David Attenborough Brands Climate Crisis A ‘Crime’ That Humans Have Committed
Amid calls for more action on the climate crisis, Sir David Attenborough says humanity has ‘committed a crime’ against the planet.
In November later this year, the countries that signed the United Nations Framework Convention on Climate Change will meet for the COP26 conference.
The beloved broadcaster has been travelling the world for nearly 70 years, actively speaking on environmental issues and global warming in recent years, to the point he’s been named the ‘People’s Advocate’ for the conference. He also serves as an ambassador for the World Wildlife Fund. At the age of 95, he still expects the best from us.
In a new 60 Minutes interview with CBS, Sir David spoke about his life documenting the natural world. ‘I want [people] to know… not the human story particularly, but the story of life on this Earth, how it developed,’ he said.
While he’s widely known as the the voice of Planet Earth, in its wonder and tragedy, the naturalist’s stance as an animal advocate and conservationist hasn’t always featured in his work, previously believing he should offer an ‘objective depiction of the natural world.’
He said: ‘The most important job is persuading people that the natural world is complex and wonderful and one of the most precious things we have. And if you’re going to do that, then every time you do it, you show the facts, you end up by saying… and it’s all disappearing and it’s all your fault.’
However, with his film A Life on Our Planet, he put forward a ‘witness statement’ to the ‘crimes’ humans have committed against the planet.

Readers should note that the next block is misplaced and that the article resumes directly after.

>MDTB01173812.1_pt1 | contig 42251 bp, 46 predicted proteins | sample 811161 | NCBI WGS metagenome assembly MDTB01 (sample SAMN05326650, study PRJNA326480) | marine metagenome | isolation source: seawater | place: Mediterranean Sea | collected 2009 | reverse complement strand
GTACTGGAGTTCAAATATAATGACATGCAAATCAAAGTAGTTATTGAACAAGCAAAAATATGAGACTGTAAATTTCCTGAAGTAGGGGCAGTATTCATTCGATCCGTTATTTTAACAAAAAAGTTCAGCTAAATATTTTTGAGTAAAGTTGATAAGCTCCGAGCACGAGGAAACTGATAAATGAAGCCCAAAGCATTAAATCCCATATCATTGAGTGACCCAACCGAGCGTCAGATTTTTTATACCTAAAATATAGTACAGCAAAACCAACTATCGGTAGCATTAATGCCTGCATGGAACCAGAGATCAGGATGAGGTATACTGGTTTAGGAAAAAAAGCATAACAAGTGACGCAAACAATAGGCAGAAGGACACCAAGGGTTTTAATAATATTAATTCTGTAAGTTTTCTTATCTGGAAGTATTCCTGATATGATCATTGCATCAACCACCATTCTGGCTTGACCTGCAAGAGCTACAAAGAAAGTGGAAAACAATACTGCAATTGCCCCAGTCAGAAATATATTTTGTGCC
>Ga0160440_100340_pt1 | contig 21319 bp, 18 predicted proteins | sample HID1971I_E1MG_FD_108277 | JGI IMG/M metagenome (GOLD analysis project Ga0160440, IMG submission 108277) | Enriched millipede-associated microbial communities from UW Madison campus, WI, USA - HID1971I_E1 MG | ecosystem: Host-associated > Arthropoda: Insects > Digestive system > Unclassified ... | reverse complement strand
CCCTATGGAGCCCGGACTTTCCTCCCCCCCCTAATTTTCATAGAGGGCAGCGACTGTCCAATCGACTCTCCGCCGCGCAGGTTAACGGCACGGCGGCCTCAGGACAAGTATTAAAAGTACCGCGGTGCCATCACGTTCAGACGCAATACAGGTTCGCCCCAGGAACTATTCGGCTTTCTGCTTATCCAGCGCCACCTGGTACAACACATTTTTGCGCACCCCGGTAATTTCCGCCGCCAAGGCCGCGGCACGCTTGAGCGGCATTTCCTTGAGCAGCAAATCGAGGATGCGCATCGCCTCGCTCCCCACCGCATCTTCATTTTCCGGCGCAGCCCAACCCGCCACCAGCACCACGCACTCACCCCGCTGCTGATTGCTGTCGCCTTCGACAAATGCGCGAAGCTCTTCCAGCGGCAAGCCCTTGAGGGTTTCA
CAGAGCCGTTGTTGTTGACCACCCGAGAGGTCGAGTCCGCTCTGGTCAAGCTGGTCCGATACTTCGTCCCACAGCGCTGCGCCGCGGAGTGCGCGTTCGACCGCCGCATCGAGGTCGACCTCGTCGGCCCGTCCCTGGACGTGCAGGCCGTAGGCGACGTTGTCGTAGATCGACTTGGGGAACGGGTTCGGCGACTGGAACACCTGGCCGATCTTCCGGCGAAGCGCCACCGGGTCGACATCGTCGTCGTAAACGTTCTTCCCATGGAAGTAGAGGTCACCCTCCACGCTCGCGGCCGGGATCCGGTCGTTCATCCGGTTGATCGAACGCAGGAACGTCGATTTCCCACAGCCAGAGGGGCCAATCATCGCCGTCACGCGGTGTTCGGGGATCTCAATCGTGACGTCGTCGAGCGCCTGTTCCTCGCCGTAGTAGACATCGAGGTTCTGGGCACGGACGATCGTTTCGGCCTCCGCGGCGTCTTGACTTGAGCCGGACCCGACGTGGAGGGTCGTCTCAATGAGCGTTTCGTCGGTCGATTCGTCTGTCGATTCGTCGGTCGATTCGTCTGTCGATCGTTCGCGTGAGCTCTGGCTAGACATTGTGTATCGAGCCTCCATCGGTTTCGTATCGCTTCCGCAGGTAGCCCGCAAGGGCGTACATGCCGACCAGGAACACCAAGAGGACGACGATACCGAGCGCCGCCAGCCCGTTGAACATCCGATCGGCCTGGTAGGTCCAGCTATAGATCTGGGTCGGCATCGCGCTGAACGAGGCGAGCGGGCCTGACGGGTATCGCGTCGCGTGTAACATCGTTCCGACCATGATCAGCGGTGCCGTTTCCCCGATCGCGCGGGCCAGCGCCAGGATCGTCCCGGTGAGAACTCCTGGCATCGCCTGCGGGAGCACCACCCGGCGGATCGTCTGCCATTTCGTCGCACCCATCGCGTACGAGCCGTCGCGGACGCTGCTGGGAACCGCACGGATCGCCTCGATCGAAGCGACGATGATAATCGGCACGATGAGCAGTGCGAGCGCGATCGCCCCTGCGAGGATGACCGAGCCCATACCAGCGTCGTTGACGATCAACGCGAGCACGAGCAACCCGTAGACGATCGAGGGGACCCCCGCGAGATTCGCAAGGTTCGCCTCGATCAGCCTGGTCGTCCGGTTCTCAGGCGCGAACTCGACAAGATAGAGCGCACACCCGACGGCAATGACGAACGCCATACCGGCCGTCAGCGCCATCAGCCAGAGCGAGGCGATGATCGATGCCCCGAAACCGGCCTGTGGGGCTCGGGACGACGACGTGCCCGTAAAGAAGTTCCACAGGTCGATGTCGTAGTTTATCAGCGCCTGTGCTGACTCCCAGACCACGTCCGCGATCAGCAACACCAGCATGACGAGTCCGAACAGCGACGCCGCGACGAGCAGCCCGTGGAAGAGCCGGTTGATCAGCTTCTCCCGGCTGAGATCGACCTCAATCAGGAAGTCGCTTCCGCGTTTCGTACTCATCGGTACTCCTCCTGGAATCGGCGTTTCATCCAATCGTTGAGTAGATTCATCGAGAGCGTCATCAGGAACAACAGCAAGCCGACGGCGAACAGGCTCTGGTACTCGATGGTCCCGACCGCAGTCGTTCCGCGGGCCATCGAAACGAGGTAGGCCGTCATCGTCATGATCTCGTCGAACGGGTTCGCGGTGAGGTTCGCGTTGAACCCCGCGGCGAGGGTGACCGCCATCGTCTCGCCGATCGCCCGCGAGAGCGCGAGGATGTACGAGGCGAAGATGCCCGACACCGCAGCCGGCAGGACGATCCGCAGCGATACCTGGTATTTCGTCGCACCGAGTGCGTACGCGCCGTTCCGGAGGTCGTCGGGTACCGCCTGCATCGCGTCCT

In his recent interview, he explained: ‘We’re both in broadcasting, if you’re going be telling something as though it’s true, you better be sure it’s true. So I didn’t say anything much about the world being in ecological peril until I was absolutely sure that what I was talking about was correct.’
Sir David added: ‘Our planet is headed for disaster… there’s a huge movement around the world of people from all nations, young people who can see what is happening to the world, and demanding that their government should take action. And that’s the best hope that I have.’
It’s now time to ‘put aside national ambitions and look for an international ambition of survival,’ he said. ‘What good does it do to say… oh, to hell with it, I don’t care. You can’t say that. Not if… you love your children… how can you say that?’
Featured Image Credit: PA Images
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